Noel Alumit was born on January 1, 1968 in Baguio City, Philippines. Noel’s family moved to Boston when he was 2 years old when his mom got a job as a live-in nurse. He used to dance freely in preschool, and he was scouted to dance on a local TV show, which became a formative memory that drew him to the performing arts.
When Noel was 4, his family drove across the country to move to Los Angeles. Noel’s family was surrounded in LA by other immigrant working-class households, and in 1978, they moved to historic Filipinotown. LA had begun integrating schools, so Noel rode the bus every day to Bel Air to attend school. There, Noel grew to love square dancing with other students. He also joined the Asian American theater company the East West Players as a chorus boy toward the end of high school.
Noel always knew that he was gay — he remembers being attracted to male models in clothing catalogs and feeling close connections with other boys around him starting at a young age. With his frequent Lucille Ball imitations around the house, Noel often felt his father’s disapproval. His mother, on the other hand, was very accepting of him and his gay identity.
Starting at age 14, Noel began exploring cruising spots around LA, where he had his first sexual experiences. Because he had to be discreet, he was unable to seek out help when he was in dangerous situations, and sometimes felt like he was barely escaping with his life. He started visiting Peanuts, a people of color (POC) gay bar, from which he brought a boy home for the first time at age 16, claiming he was a “friend.” While he struggled with shame about his sexuality, given his Catholic upbringing, he also felt affirmed and happy to have his feelings of infatuation and sexual tension reciprocated. Fortunately, whenever he brought boyfriends home, his family was always kind and accepting towards them.
After finishing his acting degree, Noel worked full-time for the East West Players for 20 years, where he found queer and Asian community. He was unafraid to integrate his queerness with his performing arts, and served on the Asian American Subcommittee of the Screen Actors Guild and the AIDS Council of the Screen Actors Foundation. He started getting involved with Asian AIDS volunteer work, volunteering for the Charlie Brownlie Hospice for people with AIDS. He was struck to see people with AIDS dying in shame and determined to not see their loved ones, and felt a calling to teach self-love to other queer Asian people. He also became involved with the LA Gay and Lesbian Center, modeling for ad campaigns to normalize queer Asian people dating other queer Asian people.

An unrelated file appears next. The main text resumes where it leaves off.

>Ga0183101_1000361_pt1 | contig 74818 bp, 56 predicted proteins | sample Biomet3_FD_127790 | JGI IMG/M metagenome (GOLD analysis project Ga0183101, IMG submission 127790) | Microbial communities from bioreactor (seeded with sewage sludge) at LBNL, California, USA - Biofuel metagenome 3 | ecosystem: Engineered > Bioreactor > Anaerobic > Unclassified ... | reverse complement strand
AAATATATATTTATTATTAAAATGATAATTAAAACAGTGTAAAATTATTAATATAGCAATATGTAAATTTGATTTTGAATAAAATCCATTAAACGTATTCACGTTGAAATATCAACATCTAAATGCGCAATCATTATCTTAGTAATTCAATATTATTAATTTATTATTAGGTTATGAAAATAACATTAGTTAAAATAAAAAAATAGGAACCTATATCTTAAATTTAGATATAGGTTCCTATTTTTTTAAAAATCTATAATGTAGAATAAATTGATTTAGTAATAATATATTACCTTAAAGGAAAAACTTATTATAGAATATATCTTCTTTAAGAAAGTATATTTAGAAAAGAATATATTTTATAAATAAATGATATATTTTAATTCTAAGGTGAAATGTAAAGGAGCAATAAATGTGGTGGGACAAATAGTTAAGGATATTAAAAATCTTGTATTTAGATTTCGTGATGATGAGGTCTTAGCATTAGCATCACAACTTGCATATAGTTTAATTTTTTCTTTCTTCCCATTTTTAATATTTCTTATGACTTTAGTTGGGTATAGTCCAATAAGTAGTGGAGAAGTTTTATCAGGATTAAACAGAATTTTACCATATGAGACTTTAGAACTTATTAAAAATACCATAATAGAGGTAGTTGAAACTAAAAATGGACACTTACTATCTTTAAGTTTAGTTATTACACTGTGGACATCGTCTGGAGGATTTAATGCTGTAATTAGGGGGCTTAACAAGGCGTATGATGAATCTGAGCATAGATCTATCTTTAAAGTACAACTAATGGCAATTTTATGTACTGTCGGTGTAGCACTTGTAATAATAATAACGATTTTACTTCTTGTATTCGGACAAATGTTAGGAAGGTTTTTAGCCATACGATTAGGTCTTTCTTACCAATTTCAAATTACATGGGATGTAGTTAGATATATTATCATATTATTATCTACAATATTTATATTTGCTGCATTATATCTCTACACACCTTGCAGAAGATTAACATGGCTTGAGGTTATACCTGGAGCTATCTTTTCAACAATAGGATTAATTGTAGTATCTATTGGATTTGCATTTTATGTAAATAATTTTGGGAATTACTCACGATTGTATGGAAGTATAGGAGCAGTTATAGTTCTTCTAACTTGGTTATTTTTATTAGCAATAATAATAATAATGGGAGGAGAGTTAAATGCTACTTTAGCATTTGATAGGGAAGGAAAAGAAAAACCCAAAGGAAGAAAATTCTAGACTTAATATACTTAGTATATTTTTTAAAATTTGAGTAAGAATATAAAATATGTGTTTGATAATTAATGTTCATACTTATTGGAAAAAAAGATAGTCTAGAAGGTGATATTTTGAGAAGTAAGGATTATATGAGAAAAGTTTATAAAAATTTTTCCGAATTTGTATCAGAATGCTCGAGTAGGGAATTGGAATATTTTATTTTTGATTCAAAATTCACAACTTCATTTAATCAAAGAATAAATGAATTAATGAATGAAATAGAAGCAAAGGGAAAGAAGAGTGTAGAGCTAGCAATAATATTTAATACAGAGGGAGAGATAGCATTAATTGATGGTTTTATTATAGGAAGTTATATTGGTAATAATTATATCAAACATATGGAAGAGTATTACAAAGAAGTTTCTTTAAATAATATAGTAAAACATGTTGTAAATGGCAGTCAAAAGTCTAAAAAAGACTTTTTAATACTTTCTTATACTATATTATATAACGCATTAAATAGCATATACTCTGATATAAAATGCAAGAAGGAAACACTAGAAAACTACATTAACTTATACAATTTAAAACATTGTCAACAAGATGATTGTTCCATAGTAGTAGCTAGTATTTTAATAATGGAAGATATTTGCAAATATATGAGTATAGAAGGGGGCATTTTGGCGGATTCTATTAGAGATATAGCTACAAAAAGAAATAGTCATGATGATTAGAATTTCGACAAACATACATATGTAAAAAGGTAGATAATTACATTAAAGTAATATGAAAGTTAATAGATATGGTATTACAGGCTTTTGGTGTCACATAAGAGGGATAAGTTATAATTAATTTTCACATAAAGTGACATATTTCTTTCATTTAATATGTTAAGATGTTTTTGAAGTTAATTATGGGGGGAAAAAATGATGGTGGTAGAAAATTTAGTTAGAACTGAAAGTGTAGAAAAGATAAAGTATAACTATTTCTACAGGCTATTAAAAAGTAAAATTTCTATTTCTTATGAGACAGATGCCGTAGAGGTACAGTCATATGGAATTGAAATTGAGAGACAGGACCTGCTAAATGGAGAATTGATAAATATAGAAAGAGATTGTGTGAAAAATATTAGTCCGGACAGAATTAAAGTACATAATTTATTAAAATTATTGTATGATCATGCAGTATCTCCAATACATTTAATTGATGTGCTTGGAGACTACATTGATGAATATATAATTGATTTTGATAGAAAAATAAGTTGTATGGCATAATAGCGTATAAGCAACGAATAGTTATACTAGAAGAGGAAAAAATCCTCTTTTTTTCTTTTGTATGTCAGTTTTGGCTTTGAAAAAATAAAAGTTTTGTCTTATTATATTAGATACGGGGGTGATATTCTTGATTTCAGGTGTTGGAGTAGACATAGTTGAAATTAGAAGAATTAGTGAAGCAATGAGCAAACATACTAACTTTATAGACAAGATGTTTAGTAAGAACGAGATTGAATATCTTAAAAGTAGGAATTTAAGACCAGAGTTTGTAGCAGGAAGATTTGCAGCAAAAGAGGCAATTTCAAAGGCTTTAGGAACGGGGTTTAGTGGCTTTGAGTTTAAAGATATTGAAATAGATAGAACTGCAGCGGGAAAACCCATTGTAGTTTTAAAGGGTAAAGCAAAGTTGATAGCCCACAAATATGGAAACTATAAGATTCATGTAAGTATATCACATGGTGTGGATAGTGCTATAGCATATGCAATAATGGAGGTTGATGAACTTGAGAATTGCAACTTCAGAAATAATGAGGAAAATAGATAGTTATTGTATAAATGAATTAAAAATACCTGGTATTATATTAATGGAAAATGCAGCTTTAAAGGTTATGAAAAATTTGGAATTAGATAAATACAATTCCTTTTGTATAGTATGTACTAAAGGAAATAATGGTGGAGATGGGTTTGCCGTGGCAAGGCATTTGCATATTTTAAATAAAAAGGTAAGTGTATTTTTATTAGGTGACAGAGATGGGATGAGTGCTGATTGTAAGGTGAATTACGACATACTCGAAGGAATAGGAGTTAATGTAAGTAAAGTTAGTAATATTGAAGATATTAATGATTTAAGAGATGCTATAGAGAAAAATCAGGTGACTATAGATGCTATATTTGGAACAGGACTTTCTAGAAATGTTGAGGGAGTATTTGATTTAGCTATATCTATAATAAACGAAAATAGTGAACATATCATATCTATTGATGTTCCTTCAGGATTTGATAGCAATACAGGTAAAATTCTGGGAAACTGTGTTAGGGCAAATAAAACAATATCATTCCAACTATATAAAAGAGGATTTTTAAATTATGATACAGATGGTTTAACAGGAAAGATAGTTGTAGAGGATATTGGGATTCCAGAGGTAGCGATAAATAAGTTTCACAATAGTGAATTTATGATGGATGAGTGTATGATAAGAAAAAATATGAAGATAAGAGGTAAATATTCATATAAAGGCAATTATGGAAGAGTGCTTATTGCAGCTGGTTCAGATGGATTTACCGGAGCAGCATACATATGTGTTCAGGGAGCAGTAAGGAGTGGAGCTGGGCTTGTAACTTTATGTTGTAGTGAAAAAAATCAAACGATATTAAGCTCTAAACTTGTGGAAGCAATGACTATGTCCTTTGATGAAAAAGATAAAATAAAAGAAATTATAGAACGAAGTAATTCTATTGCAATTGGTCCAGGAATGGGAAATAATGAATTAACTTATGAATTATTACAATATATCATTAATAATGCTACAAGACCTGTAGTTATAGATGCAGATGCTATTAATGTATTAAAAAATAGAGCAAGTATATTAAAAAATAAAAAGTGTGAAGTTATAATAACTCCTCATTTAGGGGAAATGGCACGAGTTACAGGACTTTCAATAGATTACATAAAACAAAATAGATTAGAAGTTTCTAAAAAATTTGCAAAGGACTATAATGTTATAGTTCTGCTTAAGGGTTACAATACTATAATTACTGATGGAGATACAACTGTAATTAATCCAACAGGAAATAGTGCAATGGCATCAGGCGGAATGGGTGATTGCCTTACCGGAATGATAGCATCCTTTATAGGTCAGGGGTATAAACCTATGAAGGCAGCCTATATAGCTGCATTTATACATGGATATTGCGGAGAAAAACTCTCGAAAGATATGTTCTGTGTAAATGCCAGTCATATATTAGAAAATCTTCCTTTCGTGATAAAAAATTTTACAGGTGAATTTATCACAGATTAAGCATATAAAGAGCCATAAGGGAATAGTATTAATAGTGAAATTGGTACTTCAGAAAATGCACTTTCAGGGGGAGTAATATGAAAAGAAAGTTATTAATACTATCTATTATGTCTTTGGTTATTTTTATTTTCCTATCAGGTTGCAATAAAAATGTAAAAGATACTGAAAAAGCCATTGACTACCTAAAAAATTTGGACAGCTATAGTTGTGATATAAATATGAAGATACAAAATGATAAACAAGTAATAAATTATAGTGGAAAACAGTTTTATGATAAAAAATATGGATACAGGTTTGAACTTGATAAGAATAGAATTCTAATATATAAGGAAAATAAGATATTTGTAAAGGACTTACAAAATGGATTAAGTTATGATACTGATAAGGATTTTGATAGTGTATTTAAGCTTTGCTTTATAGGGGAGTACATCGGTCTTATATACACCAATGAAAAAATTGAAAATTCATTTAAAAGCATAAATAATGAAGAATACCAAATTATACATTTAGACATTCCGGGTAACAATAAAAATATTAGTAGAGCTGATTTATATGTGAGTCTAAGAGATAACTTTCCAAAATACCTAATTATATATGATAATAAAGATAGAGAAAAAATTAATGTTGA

During the 2000s, Noel started touring as a solo performer with his successful one-man show, The Rice Room: Scenes From a Bar. He also published Letters to Montgomery Clift, his novel paying homage to a closeted gay actor, which won the 2003 Stonewall Book Award from the American Library Association. That same year, he was identified as one of the Top 100 Influential Gay People by Out Magazine. Since then, Noel has continued to explore queer and POC themes in his theater and his writing. He remains an advocate for representation, and a proud, passionate voice for the queer Asian community.